For years, traditional industrial robots focused on increasing payload capacity, speed and repeatability. Over this time, these robots have gotten bigger, stronger and more dangerous while still relying on their complex proprietary programming languages. Now a new generation of “collaborate” robots that focus on built-in safety and ease-of-use have enabled non-traditional robot users to automate processes that could not be practically addressed before. These collaborative robots are safe to use without shielding, which permits them to be deployed more easily and in environments where space and access to the workcell while the robot is operating are beneficial or critical. Also, by simplifying the programming environment, users without robot programming experience can implement simple workcells quickly and efficiently.
WHAT MAKES A ROBOT COLLABORATIVE?
Most “quasi” collaborative robots share the same core design features as traditional industrial robots and thus can generate high forces that can injure people and damage equipment. In order to achieve a level of safety, these “quasi” collaborative robots use a variety of methods including: adding expensive sensors to the robot, encasing the robot in soft foam and significantly slowing the robot whenever people are present at the expense of consistent, fast cycle times. Precise's collaborative robots are unique in that they have been designed from the ground up as inherently safe. They are incapable of exerting enough force to hurt users, even when the robots are run at high speeds that are comparable to traditional industrial robots. These robots achieve both speed and safety by combing low gear ratios, very low friction back drivable axes, very low moving masses and advanced motion control technology. This results in inherently safe robots that can be deployed without shielding and can safely work side-by-side with personal without slowing down, which is the real goal and benefit of collaborative robots.
Since the introduction of industrial robots, Category 3 has been the gold standard in safety. This standard typically requires that an operator not be in the workcell during normal operation and that the robot move very slowly when an operator is teaching the robot. All Precise collaborative robots satisfy Category 3, but this is not sufficient to qualify them as collaborative robots. Recently, the ISO/TS 15066 Standard on Collaborative Robots has been developed to define the robot’s maximum safe contact forces if it collides with a person in free space or pins a part of a person against a surface. Precise collaborative robots were the first (and possibly still the only robots) that have been certified by TUV to exert forces that are within the 15066 guidelines. (Please note that your complete application must be evaluated for safety.) Precise has over 1,000 collaborative robots that have been evaluated by OEM and end user safety groups and have been approved for use without shielding in a variety of different applications including: small parts handling, PCB board testing, consumer electronics and life science.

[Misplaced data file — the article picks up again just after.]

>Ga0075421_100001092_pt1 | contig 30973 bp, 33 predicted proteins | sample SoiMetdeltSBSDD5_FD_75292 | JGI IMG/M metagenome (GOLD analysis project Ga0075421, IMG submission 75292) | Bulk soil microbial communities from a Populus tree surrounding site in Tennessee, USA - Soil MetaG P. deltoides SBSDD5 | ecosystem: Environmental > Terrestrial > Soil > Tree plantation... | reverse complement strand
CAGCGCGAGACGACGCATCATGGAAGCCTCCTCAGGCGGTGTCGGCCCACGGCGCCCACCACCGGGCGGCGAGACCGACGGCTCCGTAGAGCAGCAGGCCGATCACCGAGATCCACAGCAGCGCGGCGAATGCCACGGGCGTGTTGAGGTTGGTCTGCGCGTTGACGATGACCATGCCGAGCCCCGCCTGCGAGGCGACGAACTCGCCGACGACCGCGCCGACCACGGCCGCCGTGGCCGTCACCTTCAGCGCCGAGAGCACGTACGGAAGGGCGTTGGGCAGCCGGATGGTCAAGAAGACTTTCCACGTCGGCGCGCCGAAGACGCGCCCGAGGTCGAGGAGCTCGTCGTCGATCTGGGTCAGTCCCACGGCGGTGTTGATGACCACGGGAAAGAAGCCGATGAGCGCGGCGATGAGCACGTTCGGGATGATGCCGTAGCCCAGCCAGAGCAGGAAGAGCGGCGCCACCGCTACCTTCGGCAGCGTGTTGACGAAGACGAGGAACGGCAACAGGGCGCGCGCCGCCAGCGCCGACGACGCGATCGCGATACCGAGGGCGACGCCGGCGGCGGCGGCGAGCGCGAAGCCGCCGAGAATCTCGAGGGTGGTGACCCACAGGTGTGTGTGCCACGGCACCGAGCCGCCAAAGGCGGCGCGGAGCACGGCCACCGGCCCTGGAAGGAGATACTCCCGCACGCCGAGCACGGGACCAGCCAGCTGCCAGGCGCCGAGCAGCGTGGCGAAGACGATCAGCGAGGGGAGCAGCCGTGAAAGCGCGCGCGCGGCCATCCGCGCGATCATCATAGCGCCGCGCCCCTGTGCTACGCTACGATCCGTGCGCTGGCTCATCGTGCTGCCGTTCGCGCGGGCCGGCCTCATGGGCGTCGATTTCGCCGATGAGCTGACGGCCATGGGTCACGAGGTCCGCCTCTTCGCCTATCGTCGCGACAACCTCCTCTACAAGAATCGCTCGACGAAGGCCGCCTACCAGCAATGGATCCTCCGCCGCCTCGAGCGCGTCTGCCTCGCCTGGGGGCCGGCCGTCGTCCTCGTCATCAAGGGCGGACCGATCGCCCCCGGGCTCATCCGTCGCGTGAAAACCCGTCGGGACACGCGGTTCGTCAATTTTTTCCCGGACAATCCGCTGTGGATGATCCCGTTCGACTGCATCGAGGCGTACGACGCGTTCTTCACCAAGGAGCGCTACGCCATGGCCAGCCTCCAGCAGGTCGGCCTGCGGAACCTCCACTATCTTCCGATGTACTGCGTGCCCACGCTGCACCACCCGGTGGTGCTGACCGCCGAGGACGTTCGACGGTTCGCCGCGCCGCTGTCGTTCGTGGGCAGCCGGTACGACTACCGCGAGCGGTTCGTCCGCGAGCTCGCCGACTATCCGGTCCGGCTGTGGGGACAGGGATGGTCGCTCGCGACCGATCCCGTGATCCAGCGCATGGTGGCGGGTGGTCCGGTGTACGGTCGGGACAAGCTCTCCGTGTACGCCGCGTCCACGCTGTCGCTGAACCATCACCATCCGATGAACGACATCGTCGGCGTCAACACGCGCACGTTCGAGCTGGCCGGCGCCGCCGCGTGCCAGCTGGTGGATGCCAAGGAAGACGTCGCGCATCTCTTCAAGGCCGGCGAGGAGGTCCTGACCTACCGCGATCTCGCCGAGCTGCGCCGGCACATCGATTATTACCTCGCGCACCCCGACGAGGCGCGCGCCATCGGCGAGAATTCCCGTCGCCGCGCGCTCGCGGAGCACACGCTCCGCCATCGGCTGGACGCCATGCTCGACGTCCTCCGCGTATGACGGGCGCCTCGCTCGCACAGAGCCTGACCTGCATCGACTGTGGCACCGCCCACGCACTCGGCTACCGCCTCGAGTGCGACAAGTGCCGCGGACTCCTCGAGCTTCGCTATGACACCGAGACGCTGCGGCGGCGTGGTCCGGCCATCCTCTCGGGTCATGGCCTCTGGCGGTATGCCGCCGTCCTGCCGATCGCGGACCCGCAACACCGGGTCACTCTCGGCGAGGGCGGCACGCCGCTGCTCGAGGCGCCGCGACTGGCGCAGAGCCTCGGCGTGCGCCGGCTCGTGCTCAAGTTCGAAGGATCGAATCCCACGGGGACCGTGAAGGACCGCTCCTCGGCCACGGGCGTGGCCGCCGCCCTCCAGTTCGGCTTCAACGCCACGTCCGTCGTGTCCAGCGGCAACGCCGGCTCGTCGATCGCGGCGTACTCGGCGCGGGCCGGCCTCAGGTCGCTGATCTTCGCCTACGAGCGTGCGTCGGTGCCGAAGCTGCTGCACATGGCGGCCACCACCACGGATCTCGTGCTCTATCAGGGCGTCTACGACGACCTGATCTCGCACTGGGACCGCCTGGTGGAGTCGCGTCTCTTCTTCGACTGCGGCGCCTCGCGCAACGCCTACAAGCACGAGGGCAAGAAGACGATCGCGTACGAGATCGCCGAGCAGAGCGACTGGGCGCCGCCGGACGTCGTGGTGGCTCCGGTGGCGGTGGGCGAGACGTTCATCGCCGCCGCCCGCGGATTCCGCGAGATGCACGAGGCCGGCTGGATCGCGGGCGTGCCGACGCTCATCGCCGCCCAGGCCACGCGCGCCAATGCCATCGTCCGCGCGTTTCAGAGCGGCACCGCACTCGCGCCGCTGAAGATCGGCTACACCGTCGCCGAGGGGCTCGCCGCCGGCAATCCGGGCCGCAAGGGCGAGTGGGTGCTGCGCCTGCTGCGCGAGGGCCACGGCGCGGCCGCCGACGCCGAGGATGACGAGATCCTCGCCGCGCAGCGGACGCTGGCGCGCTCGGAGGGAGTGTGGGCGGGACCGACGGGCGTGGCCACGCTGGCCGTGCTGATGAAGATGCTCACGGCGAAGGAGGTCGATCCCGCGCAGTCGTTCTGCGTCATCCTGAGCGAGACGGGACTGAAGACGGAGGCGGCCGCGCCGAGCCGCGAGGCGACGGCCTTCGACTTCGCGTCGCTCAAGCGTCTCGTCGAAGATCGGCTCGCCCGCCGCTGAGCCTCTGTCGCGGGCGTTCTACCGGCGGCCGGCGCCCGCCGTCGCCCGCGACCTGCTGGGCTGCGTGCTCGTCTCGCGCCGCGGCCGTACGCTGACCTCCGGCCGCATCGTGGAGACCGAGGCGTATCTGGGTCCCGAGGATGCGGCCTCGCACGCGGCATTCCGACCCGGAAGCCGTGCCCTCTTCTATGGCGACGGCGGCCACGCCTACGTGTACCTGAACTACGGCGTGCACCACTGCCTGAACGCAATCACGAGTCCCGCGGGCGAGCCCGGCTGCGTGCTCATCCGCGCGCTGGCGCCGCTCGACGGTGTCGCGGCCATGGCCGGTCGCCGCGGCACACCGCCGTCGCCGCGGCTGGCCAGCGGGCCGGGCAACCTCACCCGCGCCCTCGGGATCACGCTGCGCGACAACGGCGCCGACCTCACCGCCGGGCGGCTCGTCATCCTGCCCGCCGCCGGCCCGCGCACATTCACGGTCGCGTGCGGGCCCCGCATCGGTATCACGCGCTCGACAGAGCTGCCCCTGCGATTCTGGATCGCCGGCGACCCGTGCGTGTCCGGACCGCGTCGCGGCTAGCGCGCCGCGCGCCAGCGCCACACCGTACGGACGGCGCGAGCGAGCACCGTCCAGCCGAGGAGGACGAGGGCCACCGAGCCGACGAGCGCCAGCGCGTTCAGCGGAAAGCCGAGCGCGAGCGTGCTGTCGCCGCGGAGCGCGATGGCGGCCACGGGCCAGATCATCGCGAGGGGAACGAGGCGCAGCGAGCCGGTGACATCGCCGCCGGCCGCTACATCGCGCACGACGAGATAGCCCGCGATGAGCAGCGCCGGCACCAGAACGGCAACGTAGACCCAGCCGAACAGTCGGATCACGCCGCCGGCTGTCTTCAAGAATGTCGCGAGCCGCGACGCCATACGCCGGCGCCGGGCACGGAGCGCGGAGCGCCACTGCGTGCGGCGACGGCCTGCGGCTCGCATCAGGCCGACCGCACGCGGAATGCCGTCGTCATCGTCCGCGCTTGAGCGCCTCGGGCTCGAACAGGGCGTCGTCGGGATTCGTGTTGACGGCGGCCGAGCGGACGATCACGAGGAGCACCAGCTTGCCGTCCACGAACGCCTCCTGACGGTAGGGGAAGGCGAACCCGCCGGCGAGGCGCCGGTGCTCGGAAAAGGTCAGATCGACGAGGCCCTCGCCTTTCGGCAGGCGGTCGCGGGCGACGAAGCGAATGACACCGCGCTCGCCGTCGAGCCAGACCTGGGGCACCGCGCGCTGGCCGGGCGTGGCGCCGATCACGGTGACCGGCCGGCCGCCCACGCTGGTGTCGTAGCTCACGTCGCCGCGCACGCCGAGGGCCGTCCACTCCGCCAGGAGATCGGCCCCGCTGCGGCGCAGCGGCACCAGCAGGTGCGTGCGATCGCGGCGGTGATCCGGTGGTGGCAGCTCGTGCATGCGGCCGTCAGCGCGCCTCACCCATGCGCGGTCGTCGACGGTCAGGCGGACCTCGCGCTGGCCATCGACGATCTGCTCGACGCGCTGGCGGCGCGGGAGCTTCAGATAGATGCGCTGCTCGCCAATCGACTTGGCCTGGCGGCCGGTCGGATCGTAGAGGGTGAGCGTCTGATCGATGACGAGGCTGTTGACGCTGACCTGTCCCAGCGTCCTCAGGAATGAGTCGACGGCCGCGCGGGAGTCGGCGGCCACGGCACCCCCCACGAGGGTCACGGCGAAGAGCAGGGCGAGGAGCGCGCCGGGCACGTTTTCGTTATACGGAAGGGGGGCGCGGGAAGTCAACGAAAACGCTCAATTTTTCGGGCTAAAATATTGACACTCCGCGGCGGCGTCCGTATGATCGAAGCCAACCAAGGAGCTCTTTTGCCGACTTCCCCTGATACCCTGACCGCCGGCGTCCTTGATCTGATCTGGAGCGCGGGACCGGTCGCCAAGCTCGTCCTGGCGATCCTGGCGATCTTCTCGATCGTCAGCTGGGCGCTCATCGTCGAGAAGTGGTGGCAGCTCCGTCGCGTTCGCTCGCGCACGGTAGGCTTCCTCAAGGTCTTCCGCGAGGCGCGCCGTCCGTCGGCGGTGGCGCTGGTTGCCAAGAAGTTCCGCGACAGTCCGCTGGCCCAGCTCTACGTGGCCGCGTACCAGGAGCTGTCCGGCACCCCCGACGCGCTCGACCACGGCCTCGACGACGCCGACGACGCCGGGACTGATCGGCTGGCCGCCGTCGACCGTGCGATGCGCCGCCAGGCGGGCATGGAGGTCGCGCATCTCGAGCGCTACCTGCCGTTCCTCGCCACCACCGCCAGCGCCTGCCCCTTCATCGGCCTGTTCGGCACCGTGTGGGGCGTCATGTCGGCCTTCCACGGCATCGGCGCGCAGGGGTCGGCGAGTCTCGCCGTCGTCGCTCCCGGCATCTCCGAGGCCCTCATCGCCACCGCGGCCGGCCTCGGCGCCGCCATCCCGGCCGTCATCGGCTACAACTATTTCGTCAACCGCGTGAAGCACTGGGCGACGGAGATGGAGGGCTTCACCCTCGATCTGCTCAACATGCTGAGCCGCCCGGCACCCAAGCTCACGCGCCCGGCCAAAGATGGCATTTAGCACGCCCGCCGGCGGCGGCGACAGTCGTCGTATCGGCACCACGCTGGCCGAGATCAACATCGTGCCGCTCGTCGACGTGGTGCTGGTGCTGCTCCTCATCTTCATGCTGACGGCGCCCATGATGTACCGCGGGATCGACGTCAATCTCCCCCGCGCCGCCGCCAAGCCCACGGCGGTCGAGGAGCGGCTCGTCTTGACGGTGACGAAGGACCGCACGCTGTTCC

Nearly all collaborative robots from other suppliers are six-axis articulated robots. Many are traditional robots with reduced speeds to limit their force or outfitted with expensive sensors that greatly increasing their cost. Precise's line of Industrial Collaborative Robots is the first to offer a full range of robot geometries specifically designed for collaborative use. Our SCARA, Cartesian and six-axis robots provide a wide range of configurations that allow the user to pick the specific geometry that best fits their needs with just the right number of axes (from one to six) instead of using a six-axis configuration in all situations. With Precise's Industrial Collaborative Robots, users get collaborative ease-of-use features and industrial performance, and just what they need at a reasonable price.
HOW DO YOU PROGRAM A COLLABORATIVE ROBOT?
To simplify setup for new users, many collaborative robots use a programming environment that is easy-to-use but has limited features. Precise Automation's collaborative robots offer the flexibility of both an easy-to-use web based interface as well as an optional advanced programming environment as capable as any industrial robot. The easy-to-use Guidance Motion interface is accessible from any web enabled device and allows technicians or operators to quickly and easily setup and teach the robot to perform real work.